Amanda Jones is the only coastal school trained teacher in south Wales and as part of her work children are taken to Rest Bay and learn about the coast.

“We start from Year 2,” Mrs Davies said, “and every child has had a coastal visit. Mrs Jones takes them regularly and the whole school will have been to the sea.”

Sport is another area that the school excels in. The football team have had a very successful year and they represented Newport County in UK competitions.

They have a strong gymnastics team and pupils have an opportunity to play a range of sports including rugby.

The aim is to get children active and encourage them to have a go at something new and build up their confidence.

Most of the classes have access to the outdoor areas and this year they will introduce outdoor learning facilities for Year 5 and 6. They recently had an outdoor classroom built and a lot of outdoor learning happens on site.

As well as developing literacy and numeracy skills, the pupils have embraced the challenge of developing their ICT skills by using the new Digital Competence Framework. Pupils have access to a wide range of technology and are able to choose how and when to use technology to enhance their learning.

One of the popular and fun additions is the Sphero robots that help pupils develop their knowledge of coding.

The school have been able to work collaboratively to establish a radio station, which is now used to give news reports, play music and deliver key information across the school.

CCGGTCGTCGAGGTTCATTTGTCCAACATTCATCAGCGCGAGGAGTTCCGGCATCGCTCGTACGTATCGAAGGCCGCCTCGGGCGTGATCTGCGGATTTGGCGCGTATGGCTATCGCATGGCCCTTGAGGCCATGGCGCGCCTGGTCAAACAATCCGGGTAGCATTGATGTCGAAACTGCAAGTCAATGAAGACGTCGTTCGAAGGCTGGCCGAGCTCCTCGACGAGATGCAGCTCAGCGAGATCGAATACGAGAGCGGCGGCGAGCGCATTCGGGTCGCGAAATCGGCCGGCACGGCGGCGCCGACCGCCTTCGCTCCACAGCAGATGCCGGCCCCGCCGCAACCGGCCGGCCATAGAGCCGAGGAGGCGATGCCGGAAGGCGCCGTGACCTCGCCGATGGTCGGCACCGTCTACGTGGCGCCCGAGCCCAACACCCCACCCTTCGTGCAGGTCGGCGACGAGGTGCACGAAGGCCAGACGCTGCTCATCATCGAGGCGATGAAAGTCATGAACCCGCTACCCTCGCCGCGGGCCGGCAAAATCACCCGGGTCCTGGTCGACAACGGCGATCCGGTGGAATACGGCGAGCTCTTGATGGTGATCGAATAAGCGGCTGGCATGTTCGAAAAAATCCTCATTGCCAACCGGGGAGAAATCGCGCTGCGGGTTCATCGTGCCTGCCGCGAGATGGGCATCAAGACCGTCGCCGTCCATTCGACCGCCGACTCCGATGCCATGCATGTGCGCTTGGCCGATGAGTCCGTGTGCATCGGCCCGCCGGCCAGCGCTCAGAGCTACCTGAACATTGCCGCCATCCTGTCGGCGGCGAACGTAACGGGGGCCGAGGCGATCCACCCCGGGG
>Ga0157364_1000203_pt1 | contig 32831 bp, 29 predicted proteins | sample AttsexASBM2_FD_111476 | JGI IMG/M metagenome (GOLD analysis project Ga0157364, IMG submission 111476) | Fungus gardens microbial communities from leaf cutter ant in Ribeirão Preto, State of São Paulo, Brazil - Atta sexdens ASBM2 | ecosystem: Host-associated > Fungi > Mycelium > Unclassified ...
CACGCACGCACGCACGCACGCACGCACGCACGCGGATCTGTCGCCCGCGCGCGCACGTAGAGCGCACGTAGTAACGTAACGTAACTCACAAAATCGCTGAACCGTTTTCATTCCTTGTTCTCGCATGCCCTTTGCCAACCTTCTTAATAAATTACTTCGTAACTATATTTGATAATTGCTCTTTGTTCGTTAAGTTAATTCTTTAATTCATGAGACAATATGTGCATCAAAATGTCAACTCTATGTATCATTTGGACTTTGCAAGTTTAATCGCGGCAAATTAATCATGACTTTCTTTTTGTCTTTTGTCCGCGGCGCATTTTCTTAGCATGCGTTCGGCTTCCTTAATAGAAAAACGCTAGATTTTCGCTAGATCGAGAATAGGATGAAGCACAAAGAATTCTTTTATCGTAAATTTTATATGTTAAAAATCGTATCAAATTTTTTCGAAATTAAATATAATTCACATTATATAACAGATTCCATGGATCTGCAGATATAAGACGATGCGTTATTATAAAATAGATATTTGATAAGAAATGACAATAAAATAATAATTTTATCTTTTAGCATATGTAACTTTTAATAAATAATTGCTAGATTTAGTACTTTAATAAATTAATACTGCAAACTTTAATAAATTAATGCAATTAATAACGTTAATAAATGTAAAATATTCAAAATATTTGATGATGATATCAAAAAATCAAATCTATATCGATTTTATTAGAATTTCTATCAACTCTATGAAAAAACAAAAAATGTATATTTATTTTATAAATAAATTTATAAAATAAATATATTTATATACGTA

The aim is to transmit to the public. The children are currently getting used to the equipment and have broadcast around the school.

Year 6 pupils Laney, Kobi, Leah-Marie, Dylan, Lewys, Alec, Nathan, Elle and Holly-May took on the challenge of writing their own article for the Argus. Here is some of their work:

The children in George Street are very proud to be part of such a successful school. Head Boy Dylan Walker said, “Our teachers are brilliant. They give us so many opportunities to experience new and exciting things.”

He went on to explain that as well as having a well-established pupil leadership team, there are a wide range of roles that are allocated to pupils who then help to manage the school.

Prefects, digital leaders, eco warriors, meta-magicians and school councillors and many more pupil voice teams often come together make up the school’s pupil parliament.

Deputy head boy Wayne Thomas added:“I feel exceptionally proud to be deputy head boy because I feel like I have developed as a young leader.

"I love working with the teachers in the school to help make important decisions. “I am now more confident about talking to important visitors and welcoming new pupils to our school.”

Mrs Davies said: “Pupil autonomy is a fundamental part of school life; children have the self-confidence to accept challenges and are able to act and think for themselves.”

“We want our pupils to remember their school days fondly but also develop the skills they need to be able to succeed as they become young adults and valued members of society.”